Recommended by Simon Anholt
This enchanting performance by the Uruguayan musician Jorge Drexler is one of the best illustrations I’ve ever seen of the power of music and poetry to reach us in ways and places that prose alone can’t.
If you want to transmit everyday concepts to people’s conscious minds, ordinary speech is a perfectly good channel — but it’s a narrow one. It soon clogs up, and it only activates our intellect. If you want to transmit wisdom, understanding and emotion, you need a fatter pipe; as the computer people say, you need more bandwidth. That’s where culture comes in: it plugs you straight into the soul. You don’t just inform people, you move them. You almost literally pick them up from the place they started and gently set them down somewhere new. You change them.
“Identity is infinitely dense, like an infinite series of real numbers, and even if you get very close and zoom in, it never ends,” Jorge says. “Things only look pure if you look at them from far away. It’s very important to know about our roots, to know where we come from, to understand our history. But at the same time, as important as knowing where we’re from, is understanding that deep down, we’re all from nowhere and a little bit from everywhere.”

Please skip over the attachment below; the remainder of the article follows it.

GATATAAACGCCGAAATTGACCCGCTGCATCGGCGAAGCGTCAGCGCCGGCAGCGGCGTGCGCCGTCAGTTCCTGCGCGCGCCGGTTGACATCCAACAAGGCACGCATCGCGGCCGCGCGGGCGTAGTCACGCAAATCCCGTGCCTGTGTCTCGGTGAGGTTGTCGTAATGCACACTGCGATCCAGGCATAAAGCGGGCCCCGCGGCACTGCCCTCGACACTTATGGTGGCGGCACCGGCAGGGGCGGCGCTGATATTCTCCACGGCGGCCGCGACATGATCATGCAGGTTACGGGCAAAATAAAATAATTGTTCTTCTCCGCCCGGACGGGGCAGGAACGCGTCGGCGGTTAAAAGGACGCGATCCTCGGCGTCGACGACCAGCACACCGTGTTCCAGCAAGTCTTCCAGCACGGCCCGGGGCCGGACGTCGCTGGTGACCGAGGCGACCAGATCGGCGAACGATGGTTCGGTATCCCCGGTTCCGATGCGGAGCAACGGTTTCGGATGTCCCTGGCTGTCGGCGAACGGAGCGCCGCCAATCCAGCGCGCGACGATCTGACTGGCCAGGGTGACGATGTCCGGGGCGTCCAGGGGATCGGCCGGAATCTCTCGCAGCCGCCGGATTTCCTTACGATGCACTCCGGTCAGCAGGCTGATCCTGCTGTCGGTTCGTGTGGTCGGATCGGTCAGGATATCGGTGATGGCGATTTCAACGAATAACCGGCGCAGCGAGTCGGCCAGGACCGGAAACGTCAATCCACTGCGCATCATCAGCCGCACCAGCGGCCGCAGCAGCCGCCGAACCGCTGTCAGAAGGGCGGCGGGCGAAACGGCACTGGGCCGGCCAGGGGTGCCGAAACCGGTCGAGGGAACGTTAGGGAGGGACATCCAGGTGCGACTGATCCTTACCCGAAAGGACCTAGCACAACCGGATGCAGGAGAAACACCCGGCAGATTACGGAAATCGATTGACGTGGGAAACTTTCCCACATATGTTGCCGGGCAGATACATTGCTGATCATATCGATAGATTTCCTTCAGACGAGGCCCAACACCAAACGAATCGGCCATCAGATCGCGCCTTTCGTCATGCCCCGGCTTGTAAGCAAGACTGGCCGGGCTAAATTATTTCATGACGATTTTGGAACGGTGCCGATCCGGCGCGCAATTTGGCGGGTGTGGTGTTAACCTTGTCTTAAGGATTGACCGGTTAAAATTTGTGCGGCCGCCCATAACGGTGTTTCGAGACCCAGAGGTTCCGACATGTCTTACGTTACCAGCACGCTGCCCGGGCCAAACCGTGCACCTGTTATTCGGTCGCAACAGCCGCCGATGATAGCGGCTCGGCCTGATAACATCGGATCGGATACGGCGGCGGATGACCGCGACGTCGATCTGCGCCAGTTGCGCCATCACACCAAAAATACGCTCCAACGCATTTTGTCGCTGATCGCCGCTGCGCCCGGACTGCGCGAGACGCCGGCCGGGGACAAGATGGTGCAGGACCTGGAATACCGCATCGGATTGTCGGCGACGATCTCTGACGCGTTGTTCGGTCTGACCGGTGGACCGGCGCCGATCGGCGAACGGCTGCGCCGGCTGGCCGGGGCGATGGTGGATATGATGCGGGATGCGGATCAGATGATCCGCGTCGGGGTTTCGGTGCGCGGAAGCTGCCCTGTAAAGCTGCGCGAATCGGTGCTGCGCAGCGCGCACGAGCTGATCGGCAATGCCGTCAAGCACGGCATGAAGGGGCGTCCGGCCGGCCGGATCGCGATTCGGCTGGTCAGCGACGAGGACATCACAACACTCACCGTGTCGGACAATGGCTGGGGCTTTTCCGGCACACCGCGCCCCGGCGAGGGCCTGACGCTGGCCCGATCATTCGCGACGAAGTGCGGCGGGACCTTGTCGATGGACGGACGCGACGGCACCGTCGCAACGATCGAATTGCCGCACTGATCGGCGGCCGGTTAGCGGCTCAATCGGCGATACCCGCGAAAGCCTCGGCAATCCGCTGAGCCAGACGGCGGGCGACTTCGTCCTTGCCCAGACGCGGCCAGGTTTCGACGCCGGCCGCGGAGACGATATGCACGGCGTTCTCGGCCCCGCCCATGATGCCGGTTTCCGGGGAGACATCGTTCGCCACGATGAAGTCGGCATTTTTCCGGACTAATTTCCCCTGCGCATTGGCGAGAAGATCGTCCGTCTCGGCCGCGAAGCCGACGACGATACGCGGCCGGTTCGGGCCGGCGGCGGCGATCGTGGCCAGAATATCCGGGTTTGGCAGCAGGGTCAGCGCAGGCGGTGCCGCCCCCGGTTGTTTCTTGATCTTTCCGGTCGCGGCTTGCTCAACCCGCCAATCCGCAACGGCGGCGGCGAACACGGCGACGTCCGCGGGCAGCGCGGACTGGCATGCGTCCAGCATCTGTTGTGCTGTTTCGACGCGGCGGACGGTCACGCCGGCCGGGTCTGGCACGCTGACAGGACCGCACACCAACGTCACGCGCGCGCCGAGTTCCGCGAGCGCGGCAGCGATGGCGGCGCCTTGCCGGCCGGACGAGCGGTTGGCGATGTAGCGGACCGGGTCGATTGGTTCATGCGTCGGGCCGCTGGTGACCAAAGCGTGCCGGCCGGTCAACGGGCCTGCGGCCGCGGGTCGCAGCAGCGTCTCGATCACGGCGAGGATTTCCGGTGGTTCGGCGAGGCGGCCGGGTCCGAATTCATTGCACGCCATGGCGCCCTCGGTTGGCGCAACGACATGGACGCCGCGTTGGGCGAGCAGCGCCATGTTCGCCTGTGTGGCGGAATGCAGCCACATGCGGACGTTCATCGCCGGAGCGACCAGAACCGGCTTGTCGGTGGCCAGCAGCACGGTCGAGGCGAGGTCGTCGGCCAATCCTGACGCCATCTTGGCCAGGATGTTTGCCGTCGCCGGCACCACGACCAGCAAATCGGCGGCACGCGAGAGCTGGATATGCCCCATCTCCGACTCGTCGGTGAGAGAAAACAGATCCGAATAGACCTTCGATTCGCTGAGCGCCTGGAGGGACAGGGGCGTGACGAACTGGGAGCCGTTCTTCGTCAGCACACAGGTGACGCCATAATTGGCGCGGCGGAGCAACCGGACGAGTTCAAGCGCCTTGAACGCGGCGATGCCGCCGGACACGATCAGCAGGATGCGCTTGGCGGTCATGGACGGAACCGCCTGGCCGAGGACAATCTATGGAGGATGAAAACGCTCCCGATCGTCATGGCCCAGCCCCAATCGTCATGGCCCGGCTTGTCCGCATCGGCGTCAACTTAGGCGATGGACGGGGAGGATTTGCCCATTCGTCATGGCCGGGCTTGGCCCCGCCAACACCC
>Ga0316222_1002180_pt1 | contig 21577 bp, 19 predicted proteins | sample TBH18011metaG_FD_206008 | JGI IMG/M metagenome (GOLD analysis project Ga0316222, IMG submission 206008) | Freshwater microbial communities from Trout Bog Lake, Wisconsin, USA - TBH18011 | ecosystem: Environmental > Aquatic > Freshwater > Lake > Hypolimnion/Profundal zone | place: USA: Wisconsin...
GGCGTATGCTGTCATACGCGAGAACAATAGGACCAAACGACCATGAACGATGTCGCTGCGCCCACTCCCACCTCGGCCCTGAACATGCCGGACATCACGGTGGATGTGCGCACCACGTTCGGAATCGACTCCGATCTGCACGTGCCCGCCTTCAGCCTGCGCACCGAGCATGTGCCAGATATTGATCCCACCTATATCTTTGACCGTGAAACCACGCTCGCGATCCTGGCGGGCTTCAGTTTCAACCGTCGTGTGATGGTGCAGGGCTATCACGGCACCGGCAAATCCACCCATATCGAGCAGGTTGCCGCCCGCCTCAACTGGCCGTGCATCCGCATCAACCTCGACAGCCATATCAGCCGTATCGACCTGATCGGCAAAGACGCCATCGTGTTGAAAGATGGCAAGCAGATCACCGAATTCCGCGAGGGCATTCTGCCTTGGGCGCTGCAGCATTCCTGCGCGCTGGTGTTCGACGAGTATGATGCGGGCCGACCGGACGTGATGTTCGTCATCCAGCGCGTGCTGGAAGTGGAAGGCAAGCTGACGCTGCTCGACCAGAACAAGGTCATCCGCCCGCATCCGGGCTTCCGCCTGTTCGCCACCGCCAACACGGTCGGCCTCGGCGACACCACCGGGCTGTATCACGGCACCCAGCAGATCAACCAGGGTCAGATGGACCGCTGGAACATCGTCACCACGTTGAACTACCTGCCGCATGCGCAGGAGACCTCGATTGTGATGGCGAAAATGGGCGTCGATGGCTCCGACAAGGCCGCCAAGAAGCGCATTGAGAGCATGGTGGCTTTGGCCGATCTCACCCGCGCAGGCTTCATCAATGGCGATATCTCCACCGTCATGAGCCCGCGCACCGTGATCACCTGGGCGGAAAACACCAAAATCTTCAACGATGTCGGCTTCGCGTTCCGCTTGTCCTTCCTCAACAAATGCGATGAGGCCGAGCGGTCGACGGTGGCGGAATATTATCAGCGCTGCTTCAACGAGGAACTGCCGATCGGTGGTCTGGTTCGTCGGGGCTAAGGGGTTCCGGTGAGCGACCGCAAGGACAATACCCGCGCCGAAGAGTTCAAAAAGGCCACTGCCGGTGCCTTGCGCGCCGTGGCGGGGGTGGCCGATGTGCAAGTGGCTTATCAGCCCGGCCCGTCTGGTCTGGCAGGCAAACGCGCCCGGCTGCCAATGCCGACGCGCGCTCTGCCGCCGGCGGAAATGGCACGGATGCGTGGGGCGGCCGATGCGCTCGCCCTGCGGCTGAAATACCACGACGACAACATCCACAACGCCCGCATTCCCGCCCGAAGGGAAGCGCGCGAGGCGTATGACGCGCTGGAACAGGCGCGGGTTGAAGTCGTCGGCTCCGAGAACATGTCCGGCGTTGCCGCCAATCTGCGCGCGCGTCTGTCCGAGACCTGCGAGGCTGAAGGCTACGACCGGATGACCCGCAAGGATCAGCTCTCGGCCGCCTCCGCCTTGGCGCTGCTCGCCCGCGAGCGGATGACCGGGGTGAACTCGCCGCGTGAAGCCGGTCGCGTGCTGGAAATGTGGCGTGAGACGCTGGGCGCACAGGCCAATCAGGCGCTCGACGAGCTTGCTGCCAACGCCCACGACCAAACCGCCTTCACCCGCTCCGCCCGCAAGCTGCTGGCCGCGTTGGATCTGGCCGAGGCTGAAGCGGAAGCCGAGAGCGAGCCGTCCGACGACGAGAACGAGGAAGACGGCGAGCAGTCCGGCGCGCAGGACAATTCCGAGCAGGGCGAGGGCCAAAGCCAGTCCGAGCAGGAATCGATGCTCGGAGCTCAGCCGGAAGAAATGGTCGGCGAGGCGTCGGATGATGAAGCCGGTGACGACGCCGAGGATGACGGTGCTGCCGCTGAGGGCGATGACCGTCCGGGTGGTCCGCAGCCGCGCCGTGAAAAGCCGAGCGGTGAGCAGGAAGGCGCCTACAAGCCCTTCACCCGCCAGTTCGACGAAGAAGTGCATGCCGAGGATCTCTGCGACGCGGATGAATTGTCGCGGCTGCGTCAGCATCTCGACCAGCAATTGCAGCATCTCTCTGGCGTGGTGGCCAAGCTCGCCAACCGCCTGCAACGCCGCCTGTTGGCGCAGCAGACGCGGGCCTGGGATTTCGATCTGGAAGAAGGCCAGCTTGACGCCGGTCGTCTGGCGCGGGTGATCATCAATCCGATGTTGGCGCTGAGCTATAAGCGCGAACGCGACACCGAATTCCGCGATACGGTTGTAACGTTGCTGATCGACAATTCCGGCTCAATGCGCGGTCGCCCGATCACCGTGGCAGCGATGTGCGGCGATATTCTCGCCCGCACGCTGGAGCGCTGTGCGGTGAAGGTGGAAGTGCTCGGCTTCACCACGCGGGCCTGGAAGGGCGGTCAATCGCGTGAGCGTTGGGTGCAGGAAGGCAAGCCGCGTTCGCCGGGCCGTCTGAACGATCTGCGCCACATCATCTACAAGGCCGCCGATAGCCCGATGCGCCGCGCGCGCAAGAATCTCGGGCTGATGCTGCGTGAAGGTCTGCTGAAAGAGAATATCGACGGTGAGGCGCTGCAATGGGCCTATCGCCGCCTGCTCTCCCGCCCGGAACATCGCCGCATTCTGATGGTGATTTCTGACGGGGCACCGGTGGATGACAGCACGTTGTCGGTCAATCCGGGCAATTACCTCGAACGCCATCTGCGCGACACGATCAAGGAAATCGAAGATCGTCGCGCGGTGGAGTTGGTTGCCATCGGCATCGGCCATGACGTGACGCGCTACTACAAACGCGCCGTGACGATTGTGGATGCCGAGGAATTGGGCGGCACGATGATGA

Jorge’s theme — the idea that beneath the obvious racial and cultural distinctions, we’re all part of the same family — is common throughout the TED canon and the last belief I’ll ever abandon. But he comes at us through parable, poetry and song, so the message sails unchallenged straight to our hearts. It comes with the force of proof; it’s as compelling as real experience. In fact, music and poetry is one really good answer to the “fake news” dilemma, because trust in the messenger comes bundled with the message. You can ignore it if you like, but you can’t argue with it.